Cincinnati finally gets a major indie rock festival when the Bunbury Music Festival debuts July 13-15 along the central riverfront, with 100 acts on six stages over three days.

In the eyes of promoter Bill Donabedian, this should mean more than just another good time with a bunch of rock bands.

Donabedian has always believed that the Cincinnati music scene is "an asset to be leveraged." He figures, when properly promoted, it builds coolness into a city that in turn attracts other artists and young professionals to settle here. Donabedian thinks a thriving music scene is not just good for a city's lifestyle and culture, it can be a part of economic development.

To that end, Donabedian launches his Bunbury Festival intended as an annual event marking Cincinnati as a summer music destination for fans and adding another slice to the area's hipness pie.

Co-founded Midpoint

Donabedian has already put his stamp on fostering the region as a young adult music mecca. He co-founded the Midpoint Music Festival in 2002, which has become one of the Midwest's most important events for unsigned bands, drawing more than 30,000 concertgoers to see some 200 acts. When he worked for 3CDC, in charge of programming for the refurbished Fountain Square, Donabedian began the tradition of presenting a weekly diet of local original music bands on the Square as a sort of a summer soundtrack for the city.

Donabedian thought a missing link for the city's music reputation was a major indie band festival. "I see music festivals all over the place," says Donabedian, "and it was time to do something here."

Indeed, the indie rock scene, decentralized and niche-oriented, is well suited to the multi-band festival concept. Many of the acts can't command huge audiences at the big amphitheaters like Riverbend. But packaged in a festival format, it becomes an economy of scale "” an affordable and tasty lineup for the concertgoer.

Such festivals have flourished for decades in Europe, but only in the last 10 years have they picked up steam in the U.S. with Chicago's Pitchfork and Lollapalooza well-established, along with Bonnaroo, the annual Woodstock for the new millennium. Louisville's Forecastle Festival is celebrating its 10th year.

The Bunbury lineup may be more accessible to the casual music fan than many of the other indie events.

Death Cab for Cutie

There is less reliance on the iTunes generation's esoteric buzz bands (although they are in the lineup) and more groups with a pop and melodic orientation. The three headliners are, in a sense, the symbolic indie rock leaders of each of the last three decades: Jane's Addiction, Weezer and Death Cab for Cutie.

The lineup also includes a who's who of the local music scene, including several who have already gained national followings, such as the Sundresses, Wussy, Pomegranates, 500 Miles to Memphis, G Miles and the Hitmen, Messerly & Ewing, Lions Rampant, Guided by Voices, Seedy Seeds, the Tillers and Foxy Shazam.

Based on advance ticket sales, Donabedian guesses that 40 percent of concertgoers will come from out of town with a crowd of 20,000 of 20,000 expected each day. "Our demographic is turning out to be a perfect bell curve between 18 and 44, if you look at the data from our ticket sales. It's exactly what I was targeting," Donabedian says. "A lot of the bands are not huge Top 40 acts, but people know who they are. We have a broad appeal."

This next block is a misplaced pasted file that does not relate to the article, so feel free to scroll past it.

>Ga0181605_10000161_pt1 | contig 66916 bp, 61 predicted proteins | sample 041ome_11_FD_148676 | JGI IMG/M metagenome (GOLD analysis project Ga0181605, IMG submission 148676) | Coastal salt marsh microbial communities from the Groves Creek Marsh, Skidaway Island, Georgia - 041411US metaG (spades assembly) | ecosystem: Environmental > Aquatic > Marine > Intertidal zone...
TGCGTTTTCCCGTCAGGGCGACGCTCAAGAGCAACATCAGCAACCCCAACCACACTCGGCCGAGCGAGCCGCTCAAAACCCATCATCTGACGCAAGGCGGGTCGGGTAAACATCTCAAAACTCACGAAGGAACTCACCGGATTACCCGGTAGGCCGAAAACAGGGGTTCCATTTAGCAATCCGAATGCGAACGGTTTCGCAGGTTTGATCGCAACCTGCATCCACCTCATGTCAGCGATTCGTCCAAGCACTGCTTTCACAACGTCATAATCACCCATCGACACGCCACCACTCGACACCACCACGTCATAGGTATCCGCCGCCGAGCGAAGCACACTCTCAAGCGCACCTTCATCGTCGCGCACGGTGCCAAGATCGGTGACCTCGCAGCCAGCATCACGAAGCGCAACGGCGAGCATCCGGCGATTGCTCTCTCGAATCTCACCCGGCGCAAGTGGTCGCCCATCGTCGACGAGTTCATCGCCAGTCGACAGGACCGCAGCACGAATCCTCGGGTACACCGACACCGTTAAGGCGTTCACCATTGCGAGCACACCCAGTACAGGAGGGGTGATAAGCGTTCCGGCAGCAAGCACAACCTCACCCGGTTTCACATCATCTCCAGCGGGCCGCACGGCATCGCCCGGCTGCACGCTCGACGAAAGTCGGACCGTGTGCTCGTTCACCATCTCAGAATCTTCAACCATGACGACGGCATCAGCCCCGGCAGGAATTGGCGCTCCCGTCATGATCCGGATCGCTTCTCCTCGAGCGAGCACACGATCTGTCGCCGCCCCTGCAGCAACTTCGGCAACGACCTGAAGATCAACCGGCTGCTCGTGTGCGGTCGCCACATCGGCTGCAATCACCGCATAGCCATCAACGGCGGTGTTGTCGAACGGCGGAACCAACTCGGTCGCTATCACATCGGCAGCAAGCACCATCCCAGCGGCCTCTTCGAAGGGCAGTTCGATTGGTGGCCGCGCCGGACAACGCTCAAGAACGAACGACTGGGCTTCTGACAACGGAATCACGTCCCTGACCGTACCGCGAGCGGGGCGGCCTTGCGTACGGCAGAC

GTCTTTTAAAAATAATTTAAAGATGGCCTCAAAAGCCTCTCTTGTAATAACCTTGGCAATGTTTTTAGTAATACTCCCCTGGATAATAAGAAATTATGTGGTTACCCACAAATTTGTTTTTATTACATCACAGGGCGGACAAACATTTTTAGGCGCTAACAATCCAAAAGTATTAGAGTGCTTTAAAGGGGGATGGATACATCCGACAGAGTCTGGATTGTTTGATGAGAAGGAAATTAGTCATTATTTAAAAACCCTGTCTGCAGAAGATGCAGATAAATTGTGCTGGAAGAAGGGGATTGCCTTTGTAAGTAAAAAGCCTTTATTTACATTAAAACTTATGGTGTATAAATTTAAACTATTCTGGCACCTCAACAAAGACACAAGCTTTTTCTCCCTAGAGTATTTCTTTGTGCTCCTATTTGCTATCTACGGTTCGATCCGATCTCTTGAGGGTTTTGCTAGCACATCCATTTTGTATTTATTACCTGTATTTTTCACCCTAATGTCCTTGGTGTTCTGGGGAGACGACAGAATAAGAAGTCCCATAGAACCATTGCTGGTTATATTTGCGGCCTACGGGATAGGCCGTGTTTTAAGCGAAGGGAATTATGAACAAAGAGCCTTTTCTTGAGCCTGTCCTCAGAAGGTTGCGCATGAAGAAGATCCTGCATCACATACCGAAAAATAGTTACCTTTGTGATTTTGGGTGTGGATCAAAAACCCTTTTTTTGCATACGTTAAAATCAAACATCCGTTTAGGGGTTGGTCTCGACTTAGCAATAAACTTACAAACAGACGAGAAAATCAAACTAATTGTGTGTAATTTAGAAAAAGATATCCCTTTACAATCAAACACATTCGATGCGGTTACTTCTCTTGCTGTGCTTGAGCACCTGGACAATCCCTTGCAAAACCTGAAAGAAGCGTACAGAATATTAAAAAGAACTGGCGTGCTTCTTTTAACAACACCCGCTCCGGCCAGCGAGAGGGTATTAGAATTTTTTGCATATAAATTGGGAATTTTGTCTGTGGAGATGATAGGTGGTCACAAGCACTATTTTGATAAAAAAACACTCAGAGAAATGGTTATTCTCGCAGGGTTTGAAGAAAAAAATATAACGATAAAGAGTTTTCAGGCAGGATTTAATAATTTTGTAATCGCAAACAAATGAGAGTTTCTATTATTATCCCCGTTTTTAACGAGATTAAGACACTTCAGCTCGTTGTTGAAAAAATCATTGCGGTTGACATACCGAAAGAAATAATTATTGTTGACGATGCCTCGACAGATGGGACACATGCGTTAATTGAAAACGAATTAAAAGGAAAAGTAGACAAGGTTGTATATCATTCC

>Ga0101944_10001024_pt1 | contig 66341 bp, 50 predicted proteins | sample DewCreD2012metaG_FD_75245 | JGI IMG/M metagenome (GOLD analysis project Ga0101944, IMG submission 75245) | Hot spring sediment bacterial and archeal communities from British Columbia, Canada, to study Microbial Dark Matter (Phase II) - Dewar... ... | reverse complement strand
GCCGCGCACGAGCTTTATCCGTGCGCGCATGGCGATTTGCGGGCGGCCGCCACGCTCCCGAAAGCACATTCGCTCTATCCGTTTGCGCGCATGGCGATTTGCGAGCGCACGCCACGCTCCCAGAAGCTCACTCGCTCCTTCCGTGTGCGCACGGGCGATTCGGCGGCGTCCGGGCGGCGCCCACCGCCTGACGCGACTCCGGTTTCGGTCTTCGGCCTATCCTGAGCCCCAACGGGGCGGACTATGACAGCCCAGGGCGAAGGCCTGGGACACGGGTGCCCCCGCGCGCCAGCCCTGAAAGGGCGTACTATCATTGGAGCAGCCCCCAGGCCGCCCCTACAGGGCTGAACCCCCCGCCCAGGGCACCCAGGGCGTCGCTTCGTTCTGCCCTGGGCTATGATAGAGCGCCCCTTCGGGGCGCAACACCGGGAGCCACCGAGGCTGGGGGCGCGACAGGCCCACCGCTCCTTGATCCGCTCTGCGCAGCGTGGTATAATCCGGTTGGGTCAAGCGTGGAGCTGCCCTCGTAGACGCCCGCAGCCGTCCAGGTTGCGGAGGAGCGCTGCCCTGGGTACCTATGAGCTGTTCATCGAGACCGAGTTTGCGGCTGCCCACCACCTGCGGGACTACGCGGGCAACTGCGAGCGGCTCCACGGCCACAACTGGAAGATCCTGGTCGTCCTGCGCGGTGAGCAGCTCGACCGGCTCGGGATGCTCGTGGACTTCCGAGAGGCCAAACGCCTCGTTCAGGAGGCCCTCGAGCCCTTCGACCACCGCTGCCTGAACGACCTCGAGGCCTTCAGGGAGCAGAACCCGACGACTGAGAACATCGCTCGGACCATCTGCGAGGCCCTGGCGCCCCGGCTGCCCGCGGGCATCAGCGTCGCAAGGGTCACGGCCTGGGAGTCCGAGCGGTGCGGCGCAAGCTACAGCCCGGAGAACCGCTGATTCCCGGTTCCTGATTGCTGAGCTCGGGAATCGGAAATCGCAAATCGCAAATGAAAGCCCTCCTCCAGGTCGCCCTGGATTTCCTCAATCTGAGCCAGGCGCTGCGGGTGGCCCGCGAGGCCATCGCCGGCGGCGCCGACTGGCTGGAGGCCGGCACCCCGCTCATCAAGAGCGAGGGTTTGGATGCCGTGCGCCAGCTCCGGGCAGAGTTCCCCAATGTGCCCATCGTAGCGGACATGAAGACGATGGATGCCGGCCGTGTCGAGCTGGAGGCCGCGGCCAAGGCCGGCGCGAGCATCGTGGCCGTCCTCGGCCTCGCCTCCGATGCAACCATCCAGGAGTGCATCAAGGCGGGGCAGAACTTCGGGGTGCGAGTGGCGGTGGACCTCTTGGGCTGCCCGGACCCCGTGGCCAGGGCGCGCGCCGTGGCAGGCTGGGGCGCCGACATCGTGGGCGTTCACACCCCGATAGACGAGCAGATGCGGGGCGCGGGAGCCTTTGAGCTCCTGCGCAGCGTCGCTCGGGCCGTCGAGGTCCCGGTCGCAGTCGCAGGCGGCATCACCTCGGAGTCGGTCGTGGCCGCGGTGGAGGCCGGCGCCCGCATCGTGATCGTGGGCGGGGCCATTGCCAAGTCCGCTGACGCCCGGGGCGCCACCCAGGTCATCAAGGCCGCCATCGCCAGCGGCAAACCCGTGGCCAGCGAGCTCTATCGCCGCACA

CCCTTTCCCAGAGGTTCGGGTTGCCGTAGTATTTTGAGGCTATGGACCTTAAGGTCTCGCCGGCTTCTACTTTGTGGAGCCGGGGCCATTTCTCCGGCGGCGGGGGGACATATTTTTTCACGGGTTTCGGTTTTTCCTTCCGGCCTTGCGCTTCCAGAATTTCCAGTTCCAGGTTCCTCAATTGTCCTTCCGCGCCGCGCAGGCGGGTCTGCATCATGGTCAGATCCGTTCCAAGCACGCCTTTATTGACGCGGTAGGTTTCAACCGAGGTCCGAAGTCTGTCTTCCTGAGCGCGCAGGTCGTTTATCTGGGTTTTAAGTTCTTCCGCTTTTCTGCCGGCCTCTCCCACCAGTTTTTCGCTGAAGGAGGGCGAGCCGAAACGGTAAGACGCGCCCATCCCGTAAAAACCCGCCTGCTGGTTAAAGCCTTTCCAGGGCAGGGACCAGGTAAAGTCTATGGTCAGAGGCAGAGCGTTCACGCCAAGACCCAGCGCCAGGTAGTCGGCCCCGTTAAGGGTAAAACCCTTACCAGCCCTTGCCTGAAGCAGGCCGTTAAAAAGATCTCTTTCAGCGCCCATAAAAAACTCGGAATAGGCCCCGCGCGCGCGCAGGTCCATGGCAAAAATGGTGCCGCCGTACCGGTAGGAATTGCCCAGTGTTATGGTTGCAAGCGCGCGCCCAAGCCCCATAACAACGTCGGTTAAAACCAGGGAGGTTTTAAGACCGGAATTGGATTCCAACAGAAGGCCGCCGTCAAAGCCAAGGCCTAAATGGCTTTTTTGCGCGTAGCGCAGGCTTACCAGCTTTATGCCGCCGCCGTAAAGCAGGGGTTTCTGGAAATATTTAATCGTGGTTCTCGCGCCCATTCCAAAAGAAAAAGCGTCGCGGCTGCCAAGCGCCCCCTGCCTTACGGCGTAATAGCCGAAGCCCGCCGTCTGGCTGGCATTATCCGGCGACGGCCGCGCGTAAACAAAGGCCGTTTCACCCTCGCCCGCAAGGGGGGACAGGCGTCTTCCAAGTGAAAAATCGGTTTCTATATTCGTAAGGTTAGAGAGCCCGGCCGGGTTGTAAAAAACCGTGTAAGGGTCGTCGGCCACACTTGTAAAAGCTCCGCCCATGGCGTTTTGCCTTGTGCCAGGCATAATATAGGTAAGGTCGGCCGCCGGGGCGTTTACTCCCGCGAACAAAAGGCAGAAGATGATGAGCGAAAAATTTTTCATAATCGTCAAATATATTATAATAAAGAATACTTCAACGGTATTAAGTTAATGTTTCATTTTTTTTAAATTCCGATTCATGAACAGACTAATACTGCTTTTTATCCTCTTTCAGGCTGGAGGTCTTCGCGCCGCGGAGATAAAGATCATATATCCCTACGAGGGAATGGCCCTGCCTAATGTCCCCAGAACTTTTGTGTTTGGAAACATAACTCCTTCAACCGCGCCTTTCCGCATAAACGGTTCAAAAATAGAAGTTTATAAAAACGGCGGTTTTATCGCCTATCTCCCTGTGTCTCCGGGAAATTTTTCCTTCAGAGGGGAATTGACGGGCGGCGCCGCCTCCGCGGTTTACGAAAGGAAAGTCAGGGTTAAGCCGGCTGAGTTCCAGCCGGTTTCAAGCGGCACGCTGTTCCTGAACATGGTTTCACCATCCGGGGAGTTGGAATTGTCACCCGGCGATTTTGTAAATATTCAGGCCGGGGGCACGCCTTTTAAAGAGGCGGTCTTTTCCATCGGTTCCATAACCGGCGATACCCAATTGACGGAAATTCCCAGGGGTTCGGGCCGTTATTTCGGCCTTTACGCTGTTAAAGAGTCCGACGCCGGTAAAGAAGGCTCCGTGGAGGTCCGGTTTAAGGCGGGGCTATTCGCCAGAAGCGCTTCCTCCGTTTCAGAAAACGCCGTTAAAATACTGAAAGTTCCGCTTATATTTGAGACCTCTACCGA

Take a Meeting

He took the festival name from the Oscar Wilde play "The Importance of Being Earnest" where a character gets out of doing things by claiming he has a meeting with the fictitious "Bunbury."

"The urban dictionary defines "¢bunbury' as an excuse to get out of doing something boring. I thought that was perfect," says Donabedian.

The audience? Lots of young professionals, college-educated with a decent income, is how he describes it. "The concert world is very different today. It is not just the slackers. This music is mainstream and what they love," he says.

In fact, Donabedian wishes local corporations would pay a little more attention to such gatherings as a way to attract YPs to the city and keep them. He says local corporate sponsor dollars have been tough to come by for Midpoint and Bunbury.

"It has been frustrating," says Donabedian. "You hear corporations in town talk about the challenges of recruiting young professionals and keeping them. Yet they don't always support the activities YPs go to, or get excited about. I see so much opportunity. Here's an event that will get people talking about our city, coming here and staying in hotels."

There is one other piece of the music-as-leverage pie that Donabedian hopes to serve up after Bunbury. He intends to establish a nonprofit Cincinnati Music Commission, seeded with proceeds from beer sales at Bunbury (perhaps totaling $250,000). It would be a support group/trade association for the local music scene providing recording and touring grants, music education, legal and insurance support and other services, such as standard contracts and best practices in the musician community.

"Suddenly, we are a force to be reckoned with. You have Midpoint, Bunbury and already the city's great legacy of King Records. Now you have an entity to grow that scene," Donabedian says.

"You are then a place where artists from other cities will move to for work, to perform and record here. A thriving music scene can be a huge business. Just look at cities like Austin and Memphis." - 

The Bunbury FAQ

When: July 13-15

Where: Sawyer Point, Yeatman's Cove Downtown Cincinnati

ATMs: "Trust us"¢we want you to spend money."

Prices: One-day $46; Three-day $93

Advice: "We have a lot of advice. Kind of like your mom."